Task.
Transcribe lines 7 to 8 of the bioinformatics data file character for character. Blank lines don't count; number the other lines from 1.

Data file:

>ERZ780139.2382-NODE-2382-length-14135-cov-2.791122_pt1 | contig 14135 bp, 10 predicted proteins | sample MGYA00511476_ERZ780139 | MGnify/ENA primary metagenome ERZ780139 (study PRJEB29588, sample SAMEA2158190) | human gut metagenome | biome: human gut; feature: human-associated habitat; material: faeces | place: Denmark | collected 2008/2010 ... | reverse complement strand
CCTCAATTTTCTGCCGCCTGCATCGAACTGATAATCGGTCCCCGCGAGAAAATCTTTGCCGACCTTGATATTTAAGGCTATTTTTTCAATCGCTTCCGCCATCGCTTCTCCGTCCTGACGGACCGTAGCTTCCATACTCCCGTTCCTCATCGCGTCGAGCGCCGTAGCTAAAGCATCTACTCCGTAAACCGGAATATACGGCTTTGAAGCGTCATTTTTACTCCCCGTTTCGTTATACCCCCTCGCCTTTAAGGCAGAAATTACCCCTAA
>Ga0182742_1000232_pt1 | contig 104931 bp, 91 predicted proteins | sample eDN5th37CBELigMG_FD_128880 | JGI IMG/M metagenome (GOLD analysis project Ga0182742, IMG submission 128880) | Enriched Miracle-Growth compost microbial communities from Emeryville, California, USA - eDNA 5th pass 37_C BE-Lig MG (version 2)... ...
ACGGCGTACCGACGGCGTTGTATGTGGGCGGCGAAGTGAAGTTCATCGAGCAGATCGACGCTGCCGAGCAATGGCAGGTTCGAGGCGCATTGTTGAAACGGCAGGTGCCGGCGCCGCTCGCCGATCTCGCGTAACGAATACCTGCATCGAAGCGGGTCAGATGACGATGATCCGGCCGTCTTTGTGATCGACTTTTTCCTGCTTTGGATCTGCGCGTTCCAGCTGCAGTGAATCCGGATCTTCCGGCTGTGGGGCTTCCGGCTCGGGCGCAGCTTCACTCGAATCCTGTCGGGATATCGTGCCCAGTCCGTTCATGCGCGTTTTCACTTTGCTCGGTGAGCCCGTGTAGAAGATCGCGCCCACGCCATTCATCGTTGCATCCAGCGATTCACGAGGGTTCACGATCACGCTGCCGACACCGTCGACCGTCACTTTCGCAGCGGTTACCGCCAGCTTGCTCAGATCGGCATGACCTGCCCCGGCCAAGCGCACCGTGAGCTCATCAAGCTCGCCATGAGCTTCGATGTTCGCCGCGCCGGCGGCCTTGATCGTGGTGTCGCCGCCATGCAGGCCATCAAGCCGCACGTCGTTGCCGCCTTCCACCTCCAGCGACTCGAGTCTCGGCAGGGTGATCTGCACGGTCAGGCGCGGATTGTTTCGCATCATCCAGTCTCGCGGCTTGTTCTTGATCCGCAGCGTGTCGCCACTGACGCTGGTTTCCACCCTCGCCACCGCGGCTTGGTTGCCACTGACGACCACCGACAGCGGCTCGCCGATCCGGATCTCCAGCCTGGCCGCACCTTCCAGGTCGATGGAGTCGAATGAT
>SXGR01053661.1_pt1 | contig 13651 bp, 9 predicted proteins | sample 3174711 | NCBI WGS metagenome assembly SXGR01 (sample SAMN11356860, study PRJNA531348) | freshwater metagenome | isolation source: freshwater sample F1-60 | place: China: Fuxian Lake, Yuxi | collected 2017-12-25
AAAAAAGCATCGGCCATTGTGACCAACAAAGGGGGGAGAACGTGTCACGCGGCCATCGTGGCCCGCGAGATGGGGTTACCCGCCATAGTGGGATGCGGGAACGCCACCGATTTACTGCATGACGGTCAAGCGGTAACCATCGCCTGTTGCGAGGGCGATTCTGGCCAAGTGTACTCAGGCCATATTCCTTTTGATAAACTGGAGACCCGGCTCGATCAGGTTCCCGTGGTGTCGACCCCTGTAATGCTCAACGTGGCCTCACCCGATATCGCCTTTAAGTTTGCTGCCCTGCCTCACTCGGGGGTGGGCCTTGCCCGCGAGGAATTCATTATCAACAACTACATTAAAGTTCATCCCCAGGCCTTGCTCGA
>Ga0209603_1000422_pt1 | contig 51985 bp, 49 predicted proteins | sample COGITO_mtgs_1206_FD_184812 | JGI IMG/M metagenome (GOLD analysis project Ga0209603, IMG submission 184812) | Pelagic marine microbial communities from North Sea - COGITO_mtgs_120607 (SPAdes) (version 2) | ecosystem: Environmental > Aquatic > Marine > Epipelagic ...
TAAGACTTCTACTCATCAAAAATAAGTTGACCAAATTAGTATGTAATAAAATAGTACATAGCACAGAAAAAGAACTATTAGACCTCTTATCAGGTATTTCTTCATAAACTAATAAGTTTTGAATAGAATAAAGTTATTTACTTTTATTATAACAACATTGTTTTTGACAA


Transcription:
>Ga0209603_1000422_pt1 | contig 51985 bp, 49 predicted proteins | sample COGITO_mtgs_1206_FD_184812 | JGI IMG/M metagenome (GOLD analysis project Ga0209603, IMG submission 184812) | Pelagic marine microbial communities from North Sea - COGITO_mtgs_120607 (SPAdes) (version 2) | ecosystem: Environmental > Aquatic > Marine > Epipelagic ...
TAAGACTTCTACTCATCAAAAATAAGTTGACCAAATTAGTATGTAATAAAATAGTACATAGCACAGAAAAAGAACTATTAGACCTCTTATCAGGTATTTCTTCATAAACTAATAAGTTTTGAATAGAATAAAGTTATTTACTTTTATTATAACAACATTGTTTTTGACAA